Pentagon Completion Anniversary
Construction of the Pentagon in Arlington, Virginia was completed o January 15, 1943. Many dull men work there.
Click here to read the facinating history of the Pentagon.
The Pentagon is the headquarters of the United States Department of Defense, located in Arlington County, Virginia. As a symbol of the U.S. military, “the Pentagon” is often used metonymically to refer to the Department of Defense rather than the building itself.
Pentagon, large five-sided building in Arlington county, Virginia, nearWashington, D.C., that serves as the headquarters of the U.S. Department of Defense, including all three military services—Army, Navy, and Air Force.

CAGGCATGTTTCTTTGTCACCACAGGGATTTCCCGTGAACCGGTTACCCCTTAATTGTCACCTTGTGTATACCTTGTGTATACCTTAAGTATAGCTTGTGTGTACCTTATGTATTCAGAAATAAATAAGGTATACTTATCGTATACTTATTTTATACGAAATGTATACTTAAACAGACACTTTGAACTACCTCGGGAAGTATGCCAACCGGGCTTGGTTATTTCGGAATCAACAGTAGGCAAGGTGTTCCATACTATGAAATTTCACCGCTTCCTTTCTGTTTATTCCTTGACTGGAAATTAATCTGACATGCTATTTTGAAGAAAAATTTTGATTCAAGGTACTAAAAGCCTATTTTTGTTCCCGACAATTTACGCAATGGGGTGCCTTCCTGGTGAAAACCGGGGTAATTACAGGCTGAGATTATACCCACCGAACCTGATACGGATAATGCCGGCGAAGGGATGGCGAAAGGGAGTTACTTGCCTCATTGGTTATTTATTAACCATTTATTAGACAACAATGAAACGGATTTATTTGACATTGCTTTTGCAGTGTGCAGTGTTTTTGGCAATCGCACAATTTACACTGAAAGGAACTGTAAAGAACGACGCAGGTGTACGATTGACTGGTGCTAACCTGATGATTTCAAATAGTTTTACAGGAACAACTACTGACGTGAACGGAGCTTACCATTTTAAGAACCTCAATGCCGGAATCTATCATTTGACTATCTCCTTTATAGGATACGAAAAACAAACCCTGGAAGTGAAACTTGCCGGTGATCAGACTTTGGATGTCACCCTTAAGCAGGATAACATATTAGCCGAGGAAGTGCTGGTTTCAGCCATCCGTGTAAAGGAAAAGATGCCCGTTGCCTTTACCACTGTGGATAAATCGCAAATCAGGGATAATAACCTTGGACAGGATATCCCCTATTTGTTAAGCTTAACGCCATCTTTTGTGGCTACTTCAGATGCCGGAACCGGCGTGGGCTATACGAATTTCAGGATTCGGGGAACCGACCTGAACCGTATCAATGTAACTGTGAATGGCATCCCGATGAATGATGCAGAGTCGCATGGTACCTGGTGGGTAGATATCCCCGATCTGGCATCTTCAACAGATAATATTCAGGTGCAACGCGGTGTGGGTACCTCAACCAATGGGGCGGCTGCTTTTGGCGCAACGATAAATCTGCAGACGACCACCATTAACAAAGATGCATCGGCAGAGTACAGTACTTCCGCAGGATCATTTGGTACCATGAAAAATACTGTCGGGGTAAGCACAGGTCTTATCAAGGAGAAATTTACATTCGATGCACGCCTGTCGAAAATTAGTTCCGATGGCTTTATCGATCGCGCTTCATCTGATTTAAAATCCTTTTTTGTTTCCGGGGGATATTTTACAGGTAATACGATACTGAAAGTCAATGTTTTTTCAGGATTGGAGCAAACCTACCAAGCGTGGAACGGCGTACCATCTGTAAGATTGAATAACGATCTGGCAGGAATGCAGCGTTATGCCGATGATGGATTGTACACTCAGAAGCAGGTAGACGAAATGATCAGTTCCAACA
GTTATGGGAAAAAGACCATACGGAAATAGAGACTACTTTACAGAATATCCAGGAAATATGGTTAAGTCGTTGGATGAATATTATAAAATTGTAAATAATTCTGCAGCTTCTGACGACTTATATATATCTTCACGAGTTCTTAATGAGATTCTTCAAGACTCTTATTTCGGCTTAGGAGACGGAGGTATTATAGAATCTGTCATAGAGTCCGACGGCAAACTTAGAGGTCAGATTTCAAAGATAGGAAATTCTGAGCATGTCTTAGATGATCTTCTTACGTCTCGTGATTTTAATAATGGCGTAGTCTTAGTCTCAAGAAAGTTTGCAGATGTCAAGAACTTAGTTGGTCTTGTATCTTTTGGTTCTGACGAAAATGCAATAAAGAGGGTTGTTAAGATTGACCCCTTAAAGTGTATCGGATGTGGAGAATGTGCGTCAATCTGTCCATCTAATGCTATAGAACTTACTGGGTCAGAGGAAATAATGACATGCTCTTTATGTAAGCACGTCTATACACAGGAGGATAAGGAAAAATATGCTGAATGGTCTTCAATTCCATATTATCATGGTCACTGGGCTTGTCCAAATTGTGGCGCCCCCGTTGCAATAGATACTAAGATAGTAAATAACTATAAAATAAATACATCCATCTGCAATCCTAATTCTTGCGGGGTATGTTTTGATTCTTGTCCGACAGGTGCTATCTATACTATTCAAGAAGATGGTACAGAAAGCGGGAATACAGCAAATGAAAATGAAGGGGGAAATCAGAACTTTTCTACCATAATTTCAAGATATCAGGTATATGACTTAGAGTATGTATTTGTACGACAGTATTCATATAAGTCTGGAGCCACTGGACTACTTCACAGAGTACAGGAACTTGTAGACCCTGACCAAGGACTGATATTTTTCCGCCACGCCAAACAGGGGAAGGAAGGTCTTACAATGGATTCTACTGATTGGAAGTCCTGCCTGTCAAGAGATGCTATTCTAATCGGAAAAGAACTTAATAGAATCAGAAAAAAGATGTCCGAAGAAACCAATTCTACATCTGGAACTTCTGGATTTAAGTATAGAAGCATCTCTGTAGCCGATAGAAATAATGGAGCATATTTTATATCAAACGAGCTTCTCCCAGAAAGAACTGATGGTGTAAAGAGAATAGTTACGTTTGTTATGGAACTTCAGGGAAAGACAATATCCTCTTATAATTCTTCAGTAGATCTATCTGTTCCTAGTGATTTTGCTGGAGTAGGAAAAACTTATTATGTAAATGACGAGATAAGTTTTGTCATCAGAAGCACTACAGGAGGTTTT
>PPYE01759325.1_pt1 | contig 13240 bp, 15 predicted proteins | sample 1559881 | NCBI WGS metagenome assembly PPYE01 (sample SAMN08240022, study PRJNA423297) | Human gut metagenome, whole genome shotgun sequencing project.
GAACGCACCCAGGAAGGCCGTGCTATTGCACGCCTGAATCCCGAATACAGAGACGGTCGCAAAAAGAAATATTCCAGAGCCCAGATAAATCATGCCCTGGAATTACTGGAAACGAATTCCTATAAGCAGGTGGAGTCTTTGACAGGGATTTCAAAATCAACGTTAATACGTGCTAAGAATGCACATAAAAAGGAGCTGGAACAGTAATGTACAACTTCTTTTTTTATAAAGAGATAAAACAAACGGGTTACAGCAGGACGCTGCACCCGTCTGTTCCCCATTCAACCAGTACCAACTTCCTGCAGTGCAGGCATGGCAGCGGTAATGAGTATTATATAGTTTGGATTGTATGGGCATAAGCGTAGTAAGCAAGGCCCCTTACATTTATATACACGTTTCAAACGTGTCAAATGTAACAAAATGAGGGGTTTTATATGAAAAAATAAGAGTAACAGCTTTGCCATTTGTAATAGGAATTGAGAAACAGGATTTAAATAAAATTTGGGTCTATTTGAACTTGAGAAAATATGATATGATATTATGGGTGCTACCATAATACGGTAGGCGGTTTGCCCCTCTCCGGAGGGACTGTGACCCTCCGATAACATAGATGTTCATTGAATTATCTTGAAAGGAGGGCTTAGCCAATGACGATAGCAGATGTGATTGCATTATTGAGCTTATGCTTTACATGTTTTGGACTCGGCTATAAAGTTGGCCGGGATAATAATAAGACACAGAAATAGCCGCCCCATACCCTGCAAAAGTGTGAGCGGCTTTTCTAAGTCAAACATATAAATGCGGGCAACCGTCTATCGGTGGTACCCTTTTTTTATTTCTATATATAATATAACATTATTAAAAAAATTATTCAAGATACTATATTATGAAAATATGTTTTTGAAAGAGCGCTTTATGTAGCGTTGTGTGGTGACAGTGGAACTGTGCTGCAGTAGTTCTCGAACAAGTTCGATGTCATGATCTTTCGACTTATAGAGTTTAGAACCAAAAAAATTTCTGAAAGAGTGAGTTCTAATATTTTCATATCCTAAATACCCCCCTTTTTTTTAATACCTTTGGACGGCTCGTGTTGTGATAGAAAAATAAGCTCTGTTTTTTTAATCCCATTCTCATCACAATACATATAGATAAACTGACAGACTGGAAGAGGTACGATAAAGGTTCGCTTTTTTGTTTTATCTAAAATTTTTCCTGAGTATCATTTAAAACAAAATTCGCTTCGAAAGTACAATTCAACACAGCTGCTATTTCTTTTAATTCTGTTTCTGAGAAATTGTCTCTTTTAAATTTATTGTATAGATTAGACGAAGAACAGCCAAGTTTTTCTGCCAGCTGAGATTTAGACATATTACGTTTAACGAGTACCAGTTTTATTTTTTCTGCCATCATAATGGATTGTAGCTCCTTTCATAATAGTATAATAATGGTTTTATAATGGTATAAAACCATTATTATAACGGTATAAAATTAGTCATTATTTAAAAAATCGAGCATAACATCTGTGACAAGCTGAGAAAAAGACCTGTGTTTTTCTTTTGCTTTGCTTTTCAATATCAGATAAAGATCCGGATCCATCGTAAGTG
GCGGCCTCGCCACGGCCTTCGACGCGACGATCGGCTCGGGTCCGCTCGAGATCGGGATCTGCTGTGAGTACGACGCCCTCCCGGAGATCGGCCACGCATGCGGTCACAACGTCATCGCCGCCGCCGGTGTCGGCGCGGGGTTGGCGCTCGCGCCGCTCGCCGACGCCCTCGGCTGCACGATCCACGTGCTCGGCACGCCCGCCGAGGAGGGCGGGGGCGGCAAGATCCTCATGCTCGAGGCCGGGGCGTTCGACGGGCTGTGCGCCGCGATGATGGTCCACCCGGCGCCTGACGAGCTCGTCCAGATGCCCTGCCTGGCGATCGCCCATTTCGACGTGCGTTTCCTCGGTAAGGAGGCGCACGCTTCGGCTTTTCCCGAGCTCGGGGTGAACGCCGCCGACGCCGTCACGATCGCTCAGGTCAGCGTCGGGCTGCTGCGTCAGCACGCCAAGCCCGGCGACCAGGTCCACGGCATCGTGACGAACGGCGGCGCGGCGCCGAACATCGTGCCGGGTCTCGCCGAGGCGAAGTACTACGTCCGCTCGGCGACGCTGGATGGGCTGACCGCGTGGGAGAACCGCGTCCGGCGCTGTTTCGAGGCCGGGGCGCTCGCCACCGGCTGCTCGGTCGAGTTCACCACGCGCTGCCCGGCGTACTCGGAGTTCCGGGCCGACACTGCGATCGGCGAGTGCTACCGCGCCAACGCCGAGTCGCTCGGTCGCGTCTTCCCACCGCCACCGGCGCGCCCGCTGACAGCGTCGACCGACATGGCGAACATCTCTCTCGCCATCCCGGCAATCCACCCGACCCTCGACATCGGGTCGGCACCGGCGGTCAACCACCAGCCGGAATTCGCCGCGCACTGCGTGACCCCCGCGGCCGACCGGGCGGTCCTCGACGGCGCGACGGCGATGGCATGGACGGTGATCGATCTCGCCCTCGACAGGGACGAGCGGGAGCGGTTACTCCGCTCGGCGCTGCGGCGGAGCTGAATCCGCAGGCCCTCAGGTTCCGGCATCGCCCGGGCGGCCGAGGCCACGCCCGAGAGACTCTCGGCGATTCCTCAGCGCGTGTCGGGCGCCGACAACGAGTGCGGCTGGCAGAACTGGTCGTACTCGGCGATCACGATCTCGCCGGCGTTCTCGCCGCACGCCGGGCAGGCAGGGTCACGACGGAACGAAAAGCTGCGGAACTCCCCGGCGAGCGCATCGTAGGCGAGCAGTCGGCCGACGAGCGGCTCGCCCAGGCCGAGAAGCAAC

Constructed during 1941–43, the Pentagon was intended to consolidate the offices of the War Department, which had occupied 17 separate facilities throughout Washington. Although President Franklin D. Roosevelt initially favoured a building without windows to protect it from potential air raids, he was later convinced by building engineers that such a facility would be impractical. He eventually supported a five-sided design by George Edwin Bergstrom—though Gilmore Clarke, the chairman of the Commission of Fine Arts, whose office was charged with advising the president and Congress on federally funded artistic and public structures, criticized it as “one of the most serious and worst attacks on the plan of Washington.” The site selected was mostly a swampy wasteland whose only structure was the small, obsolete Washington Airport. In order to stabilize the area, some 5.5 million cubic yards (4.2 million cubic metres) of dirt were trucked in, and 41,492 concrete piles were set to support the building’s foundation. To protect the vista of neighbouring Arlington National Cemetery, the Pentagon’s height was strictly limited to 77 feet 3.5 inches (24 metres). With the country’s entry into World War II in December 1941, just three months after the start of construction in September, completion of the building became a national priority. More than 13,000 workers laboured day and night, and within just eight months of groundbreaking, Secretary of War Henry Stimson relocated his offices to the new facility.